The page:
In the second semester, you will be organised into new workshop groups. Other than that, this remains the workshop where we we’ll discuss form, style, voice, characterisation, and structure (amongst other literary concerns) in relation to your own work. Throughout the module you’ll learn how to become a better writer by becoming a better reader and editor of others’ work. You’ll also improve your own writing by working on the feedback given by the tutor and your workshop group. You’ll learn how to identify the strengths and weaknesses of each person’s text, and you’ll learn how to communicate literary feedback constructively. You’ll attend a 3-hour workshop every week. You’ll submit three pieces of work over the module of up to 5,000 words each. You’ll receive feedback within the workshop setting, and you’ll also receive written feedback from your tutor and your peers. The tutor may elaborate on the issues provoked by your piece with a selection of chosen texts; key and topical issues of craft may be discussed. Your tutor will lead the discussion, but careful and informed contribution from the rest of the class is fundamental. You’ll then have a one-to-one tutorial with your tutor after the workshop to deepen your understanding of the response from the group. During the module, you’ll be reading independently, across genres, time-periods and geographies, to further strengthen your understanding of the forms in which you’re working. The intensive study of your writing, and your peers’ writing, will make you a more thoughtful reader, editor and writer. At the end of the module, you’ll be able to test your own work against the literary principles discussed in the workshop. You’ll also be able to communicate these judgements more effectively to others. You’ll hand in a reworked draft of your work for your second summative assessment.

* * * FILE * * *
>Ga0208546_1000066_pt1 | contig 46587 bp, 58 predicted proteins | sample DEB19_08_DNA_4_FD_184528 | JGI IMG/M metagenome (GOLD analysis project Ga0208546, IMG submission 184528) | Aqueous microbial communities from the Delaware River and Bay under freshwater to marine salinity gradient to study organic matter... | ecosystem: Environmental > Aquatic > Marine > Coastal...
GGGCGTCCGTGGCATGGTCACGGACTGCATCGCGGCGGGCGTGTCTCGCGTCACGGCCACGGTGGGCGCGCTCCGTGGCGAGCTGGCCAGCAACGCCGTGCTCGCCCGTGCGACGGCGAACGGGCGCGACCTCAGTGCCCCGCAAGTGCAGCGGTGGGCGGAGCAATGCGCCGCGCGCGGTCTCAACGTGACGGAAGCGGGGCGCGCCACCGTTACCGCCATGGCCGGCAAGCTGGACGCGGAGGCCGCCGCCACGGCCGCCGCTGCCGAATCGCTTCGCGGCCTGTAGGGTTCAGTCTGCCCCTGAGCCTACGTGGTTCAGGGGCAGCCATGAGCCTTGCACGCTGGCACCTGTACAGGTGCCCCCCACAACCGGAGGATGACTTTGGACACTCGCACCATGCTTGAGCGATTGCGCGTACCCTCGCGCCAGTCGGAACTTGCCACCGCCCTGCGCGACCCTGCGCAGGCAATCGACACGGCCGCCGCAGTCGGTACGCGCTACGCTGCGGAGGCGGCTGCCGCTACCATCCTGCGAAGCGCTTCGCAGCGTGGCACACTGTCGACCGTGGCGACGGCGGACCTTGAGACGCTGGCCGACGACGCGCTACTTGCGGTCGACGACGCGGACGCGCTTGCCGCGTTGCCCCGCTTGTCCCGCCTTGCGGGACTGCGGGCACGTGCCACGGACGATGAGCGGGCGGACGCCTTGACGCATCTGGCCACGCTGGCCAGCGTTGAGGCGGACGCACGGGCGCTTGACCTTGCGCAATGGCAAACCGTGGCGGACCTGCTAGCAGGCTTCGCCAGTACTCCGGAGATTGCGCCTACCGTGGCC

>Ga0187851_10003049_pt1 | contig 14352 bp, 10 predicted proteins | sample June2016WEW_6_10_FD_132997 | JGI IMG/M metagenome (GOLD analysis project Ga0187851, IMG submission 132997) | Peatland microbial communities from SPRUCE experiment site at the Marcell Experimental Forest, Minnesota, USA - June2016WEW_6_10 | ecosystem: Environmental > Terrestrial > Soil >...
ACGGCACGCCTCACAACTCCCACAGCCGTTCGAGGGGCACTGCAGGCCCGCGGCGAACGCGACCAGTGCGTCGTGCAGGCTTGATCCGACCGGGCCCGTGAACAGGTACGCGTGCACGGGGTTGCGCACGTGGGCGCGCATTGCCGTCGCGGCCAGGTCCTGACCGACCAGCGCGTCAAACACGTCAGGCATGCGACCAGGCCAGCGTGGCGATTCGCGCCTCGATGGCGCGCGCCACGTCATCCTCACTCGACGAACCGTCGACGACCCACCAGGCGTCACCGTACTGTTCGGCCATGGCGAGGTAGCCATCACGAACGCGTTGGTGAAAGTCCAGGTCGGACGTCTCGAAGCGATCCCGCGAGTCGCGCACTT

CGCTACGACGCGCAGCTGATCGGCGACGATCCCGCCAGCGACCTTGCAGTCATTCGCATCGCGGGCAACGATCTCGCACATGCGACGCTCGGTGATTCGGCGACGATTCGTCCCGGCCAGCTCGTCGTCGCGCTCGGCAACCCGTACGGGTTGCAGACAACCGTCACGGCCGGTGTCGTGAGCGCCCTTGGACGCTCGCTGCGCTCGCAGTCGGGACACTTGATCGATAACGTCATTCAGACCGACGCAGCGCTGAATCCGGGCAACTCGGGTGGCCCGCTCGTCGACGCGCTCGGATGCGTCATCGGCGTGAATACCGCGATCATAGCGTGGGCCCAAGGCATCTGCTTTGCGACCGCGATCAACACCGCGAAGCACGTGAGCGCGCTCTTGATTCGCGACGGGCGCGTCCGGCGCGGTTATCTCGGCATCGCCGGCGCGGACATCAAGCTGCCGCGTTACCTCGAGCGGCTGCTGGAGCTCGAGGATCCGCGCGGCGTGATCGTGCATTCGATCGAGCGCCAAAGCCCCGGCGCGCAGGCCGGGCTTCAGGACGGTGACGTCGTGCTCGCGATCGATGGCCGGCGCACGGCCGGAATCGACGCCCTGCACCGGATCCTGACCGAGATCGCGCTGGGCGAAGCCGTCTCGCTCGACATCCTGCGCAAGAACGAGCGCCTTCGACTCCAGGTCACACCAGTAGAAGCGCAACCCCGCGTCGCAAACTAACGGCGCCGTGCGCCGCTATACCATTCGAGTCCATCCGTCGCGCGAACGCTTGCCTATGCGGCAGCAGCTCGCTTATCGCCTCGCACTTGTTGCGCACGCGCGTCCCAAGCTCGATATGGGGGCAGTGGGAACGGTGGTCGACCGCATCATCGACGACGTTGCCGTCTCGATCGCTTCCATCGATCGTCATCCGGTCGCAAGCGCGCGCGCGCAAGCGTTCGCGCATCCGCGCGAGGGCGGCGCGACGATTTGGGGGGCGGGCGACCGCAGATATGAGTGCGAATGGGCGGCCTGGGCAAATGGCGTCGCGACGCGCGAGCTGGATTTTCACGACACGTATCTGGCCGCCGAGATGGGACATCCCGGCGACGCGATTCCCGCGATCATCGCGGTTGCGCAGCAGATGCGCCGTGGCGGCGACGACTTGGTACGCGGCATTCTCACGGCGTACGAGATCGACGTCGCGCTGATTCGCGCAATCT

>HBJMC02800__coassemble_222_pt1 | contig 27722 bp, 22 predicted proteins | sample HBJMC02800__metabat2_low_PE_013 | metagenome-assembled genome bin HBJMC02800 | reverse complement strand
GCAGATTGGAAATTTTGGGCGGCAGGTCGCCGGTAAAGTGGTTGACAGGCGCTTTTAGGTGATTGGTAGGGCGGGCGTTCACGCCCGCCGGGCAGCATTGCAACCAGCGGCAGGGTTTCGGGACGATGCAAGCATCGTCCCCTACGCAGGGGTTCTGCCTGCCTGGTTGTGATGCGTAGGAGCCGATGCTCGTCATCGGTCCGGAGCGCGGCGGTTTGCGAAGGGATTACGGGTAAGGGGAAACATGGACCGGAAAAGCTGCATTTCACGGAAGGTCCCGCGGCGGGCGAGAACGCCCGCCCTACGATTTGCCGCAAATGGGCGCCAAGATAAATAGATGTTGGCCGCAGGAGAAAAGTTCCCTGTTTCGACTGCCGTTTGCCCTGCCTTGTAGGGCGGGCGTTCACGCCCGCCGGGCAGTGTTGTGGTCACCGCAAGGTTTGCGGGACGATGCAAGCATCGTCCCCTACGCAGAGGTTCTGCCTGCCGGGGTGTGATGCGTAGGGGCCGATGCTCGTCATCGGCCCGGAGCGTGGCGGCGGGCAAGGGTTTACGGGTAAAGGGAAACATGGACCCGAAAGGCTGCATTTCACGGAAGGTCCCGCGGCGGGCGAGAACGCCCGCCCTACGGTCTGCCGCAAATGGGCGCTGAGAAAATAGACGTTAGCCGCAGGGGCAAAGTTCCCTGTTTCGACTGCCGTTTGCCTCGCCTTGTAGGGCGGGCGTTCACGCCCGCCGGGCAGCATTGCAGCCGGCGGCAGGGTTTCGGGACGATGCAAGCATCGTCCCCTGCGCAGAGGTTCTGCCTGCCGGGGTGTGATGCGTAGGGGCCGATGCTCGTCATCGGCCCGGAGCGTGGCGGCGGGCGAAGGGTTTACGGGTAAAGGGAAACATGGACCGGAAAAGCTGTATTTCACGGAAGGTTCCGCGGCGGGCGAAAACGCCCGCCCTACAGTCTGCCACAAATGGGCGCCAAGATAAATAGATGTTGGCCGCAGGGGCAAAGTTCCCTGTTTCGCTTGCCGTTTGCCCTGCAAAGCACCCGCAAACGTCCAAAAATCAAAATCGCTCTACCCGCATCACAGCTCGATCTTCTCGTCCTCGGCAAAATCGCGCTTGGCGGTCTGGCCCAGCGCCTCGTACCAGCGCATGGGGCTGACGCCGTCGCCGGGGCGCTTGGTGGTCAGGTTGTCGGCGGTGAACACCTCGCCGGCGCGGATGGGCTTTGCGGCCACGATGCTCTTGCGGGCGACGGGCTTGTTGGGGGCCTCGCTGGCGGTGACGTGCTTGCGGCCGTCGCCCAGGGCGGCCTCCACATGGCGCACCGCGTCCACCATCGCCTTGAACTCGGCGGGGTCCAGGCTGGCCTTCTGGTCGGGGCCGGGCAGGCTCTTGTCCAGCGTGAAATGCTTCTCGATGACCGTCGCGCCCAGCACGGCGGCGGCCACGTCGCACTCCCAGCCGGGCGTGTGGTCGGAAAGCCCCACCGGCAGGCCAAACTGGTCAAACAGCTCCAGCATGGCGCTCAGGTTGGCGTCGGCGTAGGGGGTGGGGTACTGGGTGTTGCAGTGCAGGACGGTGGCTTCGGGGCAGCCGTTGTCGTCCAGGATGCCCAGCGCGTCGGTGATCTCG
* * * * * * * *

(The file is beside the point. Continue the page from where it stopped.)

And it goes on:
This 10-credit module consists of a day-long series of presentations and plenary discussions delivered by Creative Writing and Critical faculty of direct relevance to the practical aspects of researching and writing a major piece of creative work. It is intended for all students on the Prose Fiction, Poetry, Scriptwriting and Biography and Creative Non-Fiction MA courses. Attendance is compulsory.